The combined effects of transmural pressure and axial strain on arterial remodeling ex vivo
The roles of blood pressure and flow-induced shear stress in regulating vascular function and pathologies have been extensively studied. In addition to these forces applied to the luminal surface, vessels are typically subjected to significant axial tensile forces due to the tethering of their adventitial surface to surrounding tissue. These axial loads result in significant axial strains; arteries in vivo are normally at a stretch ratio (λ=actual length/length with no axial load) significantly greater than 1.0. The stretch ratio varies along the vascular tree, diminishes with age, and is reduced to ∼1.0 in grafted vessels. Results from our laboratory as well as those of others have shown that arteries exposed to increased axial stretch grow and remodel in an apparent effort to restore normal stretch ratios. Yet the role of normal stretch ratios, as occurs in normal arteries in vivo, and the effects of the removal of this axial stretch, as occurs in grafted vessels, has until now remained unknown. A better understanding of these possibly interactive mechanical stimuli and the mechanisms responsible for both physiological and pathological changes may suggest therapeutic interventions. To investigate the contribution of axial strain to arterial function and remodeling, we cultured porcine carotid arteries at normal and reduced axial stretch ratios in the presence of normotensive and hypertensive pressures. It was found that an in vivo level of axial stretch was necessary to obtain similar changes in wall structure comparable to those found in vivo. It was also observed that arterial contractility was at least in part dependent upon the level of axial stretch to which the arteries were subjected. Last, through multiple linear regression analysis it was found that stresses in the axial direction (when employing levels of axial stretch similar to those found in vivo) actually have a greater effect than circumferential stresses on changes in wall structure and composition, warranting further investigation into the role of axial strain reduction on arterial remodeling. ^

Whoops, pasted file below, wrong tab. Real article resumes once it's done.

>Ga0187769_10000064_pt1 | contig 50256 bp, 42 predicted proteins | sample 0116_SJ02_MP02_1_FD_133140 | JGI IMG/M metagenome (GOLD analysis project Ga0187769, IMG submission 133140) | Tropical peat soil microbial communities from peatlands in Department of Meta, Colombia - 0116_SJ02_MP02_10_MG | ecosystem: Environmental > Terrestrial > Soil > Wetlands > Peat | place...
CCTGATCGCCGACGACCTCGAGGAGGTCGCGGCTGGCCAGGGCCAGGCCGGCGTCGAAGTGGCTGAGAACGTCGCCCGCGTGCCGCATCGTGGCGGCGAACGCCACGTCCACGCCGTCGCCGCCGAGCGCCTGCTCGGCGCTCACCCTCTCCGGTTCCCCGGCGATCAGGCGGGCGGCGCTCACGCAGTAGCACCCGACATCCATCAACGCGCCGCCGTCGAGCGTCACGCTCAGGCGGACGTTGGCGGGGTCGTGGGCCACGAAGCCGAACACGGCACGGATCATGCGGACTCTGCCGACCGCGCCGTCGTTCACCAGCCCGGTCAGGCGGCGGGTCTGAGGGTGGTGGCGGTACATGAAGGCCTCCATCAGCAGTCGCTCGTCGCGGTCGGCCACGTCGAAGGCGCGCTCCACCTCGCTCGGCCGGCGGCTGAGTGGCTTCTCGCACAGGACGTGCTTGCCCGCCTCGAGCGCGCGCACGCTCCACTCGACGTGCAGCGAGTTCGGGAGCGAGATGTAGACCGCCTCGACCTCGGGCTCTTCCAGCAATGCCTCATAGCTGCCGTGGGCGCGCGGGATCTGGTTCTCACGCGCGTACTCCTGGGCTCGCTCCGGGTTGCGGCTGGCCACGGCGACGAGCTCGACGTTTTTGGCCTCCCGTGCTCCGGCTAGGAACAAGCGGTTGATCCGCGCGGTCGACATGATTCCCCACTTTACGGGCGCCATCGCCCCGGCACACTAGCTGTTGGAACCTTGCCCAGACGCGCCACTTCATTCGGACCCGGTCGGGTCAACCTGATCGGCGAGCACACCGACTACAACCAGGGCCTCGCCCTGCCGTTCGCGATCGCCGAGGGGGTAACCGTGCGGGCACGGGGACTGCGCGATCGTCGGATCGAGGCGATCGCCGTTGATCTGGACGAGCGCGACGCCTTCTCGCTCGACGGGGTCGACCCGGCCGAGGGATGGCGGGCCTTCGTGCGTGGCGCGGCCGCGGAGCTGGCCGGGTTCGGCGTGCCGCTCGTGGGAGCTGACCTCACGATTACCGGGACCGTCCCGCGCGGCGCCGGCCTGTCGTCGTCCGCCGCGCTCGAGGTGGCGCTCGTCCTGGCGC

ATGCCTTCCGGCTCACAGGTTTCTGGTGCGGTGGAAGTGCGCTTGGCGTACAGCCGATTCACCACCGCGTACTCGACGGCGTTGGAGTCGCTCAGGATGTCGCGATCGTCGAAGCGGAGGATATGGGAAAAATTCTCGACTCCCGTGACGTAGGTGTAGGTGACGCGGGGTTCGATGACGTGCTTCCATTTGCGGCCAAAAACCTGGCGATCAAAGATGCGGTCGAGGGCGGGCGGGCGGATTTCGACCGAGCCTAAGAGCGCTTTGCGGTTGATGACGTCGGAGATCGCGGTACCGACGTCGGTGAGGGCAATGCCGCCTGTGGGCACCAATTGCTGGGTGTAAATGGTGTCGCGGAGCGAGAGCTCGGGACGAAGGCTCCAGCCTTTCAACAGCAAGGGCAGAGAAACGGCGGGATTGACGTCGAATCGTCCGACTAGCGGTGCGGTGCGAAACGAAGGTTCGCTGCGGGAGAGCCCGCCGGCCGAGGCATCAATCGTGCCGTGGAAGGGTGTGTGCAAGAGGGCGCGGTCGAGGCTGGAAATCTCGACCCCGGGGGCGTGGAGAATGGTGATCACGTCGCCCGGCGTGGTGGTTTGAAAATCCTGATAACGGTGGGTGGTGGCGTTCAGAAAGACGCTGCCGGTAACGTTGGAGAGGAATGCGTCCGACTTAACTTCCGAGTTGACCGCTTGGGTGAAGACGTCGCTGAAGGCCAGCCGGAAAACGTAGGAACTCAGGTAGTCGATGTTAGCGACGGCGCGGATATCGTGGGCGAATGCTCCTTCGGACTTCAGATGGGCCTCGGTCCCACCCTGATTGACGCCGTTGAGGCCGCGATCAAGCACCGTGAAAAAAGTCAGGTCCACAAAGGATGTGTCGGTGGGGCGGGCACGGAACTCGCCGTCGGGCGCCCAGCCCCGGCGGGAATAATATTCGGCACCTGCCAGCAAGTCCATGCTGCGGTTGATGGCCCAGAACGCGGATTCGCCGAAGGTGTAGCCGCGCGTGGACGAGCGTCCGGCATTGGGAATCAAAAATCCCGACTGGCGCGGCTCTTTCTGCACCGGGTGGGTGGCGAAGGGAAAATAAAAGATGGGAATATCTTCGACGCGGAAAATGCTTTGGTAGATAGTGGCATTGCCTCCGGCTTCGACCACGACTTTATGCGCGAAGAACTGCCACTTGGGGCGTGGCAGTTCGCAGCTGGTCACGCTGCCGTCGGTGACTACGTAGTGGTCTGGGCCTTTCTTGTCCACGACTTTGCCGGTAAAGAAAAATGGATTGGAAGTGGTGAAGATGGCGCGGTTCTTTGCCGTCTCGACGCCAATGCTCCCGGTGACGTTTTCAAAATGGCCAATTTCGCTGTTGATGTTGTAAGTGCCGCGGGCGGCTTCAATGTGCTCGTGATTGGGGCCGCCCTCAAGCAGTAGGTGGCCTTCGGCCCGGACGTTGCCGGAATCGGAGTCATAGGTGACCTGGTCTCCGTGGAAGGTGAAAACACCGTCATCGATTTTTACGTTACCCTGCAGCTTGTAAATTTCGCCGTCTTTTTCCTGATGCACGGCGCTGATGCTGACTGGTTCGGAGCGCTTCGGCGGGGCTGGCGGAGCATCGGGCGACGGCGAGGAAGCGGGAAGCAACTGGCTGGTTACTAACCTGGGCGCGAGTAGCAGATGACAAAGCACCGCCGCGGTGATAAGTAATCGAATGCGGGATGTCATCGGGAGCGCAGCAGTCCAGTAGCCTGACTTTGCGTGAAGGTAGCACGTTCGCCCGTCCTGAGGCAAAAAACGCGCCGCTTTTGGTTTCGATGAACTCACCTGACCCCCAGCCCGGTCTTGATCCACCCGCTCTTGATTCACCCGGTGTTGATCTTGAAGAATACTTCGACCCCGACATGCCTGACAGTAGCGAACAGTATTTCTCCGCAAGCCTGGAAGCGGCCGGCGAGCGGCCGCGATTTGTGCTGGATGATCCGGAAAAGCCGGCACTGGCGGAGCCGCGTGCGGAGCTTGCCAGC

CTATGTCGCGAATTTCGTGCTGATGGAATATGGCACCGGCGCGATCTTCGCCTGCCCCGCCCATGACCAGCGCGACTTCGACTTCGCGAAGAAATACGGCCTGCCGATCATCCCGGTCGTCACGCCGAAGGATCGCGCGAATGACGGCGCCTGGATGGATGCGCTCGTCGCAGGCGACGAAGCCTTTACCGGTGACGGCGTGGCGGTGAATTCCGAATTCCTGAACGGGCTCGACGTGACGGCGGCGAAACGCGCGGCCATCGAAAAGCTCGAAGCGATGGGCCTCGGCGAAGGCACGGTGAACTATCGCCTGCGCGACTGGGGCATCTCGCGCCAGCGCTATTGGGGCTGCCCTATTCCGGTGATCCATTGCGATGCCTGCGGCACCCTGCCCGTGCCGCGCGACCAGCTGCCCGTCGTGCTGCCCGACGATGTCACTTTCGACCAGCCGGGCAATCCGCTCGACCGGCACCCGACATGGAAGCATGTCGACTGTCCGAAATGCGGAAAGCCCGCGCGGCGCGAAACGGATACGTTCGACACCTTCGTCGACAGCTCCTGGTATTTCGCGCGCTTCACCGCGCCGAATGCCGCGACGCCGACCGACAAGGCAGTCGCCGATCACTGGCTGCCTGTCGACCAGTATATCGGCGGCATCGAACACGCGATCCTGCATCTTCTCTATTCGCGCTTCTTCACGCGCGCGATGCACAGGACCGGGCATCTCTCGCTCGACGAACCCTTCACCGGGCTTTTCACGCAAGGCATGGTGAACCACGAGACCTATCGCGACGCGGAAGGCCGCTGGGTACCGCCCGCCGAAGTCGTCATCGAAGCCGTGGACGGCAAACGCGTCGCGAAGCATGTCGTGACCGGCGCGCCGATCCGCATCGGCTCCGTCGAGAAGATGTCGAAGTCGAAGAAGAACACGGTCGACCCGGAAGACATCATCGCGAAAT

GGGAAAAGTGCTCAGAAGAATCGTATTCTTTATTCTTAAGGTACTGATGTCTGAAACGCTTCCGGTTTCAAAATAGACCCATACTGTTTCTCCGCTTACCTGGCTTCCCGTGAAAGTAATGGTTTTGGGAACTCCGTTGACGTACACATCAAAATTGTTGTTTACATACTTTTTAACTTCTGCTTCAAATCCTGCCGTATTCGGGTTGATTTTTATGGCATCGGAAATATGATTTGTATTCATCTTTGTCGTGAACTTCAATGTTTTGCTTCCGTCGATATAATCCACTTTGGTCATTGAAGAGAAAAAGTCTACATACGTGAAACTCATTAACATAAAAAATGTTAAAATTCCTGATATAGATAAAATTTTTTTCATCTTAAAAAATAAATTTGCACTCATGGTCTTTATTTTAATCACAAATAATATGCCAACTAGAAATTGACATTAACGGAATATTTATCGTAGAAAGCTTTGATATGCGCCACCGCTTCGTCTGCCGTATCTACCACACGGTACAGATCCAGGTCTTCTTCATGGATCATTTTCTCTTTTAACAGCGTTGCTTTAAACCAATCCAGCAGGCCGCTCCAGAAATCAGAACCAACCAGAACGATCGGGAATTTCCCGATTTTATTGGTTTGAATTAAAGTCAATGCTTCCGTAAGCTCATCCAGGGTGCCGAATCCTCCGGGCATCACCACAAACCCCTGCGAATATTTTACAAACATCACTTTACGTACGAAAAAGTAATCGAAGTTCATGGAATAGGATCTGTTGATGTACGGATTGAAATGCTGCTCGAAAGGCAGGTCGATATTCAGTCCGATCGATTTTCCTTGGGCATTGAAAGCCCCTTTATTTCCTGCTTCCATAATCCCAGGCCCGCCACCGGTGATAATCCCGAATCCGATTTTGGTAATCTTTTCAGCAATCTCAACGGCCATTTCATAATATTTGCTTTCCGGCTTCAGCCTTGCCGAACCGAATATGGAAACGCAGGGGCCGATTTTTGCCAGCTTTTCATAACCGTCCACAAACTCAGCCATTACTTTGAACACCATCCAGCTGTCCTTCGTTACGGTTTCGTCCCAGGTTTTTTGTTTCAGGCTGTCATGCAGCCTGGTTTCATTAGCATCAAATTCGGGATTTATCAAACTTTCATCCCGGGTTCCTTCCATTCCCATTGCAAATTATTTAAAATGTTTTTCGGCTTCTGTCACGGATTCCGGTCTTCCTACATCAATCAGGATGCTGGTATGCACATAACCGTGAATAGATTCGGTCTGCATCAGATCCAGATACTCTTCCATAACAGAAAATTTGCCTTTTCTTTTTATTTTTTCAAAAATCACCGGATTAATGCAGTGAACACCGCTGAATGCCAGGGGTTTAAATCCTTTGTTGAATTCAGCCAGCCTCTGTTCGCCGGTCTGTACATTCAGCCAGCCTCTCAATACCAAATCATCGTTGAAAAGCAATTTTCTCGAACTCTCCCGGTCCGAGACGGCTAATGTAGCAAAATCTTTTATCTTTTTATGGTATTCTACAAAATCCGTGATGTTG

Amanda Renee Lawrence,
"The combined effects of transmural pressure and axial strain on arterial remodeling ex vivo"
(January 1, 2006).
Dissertations available from ProQuest.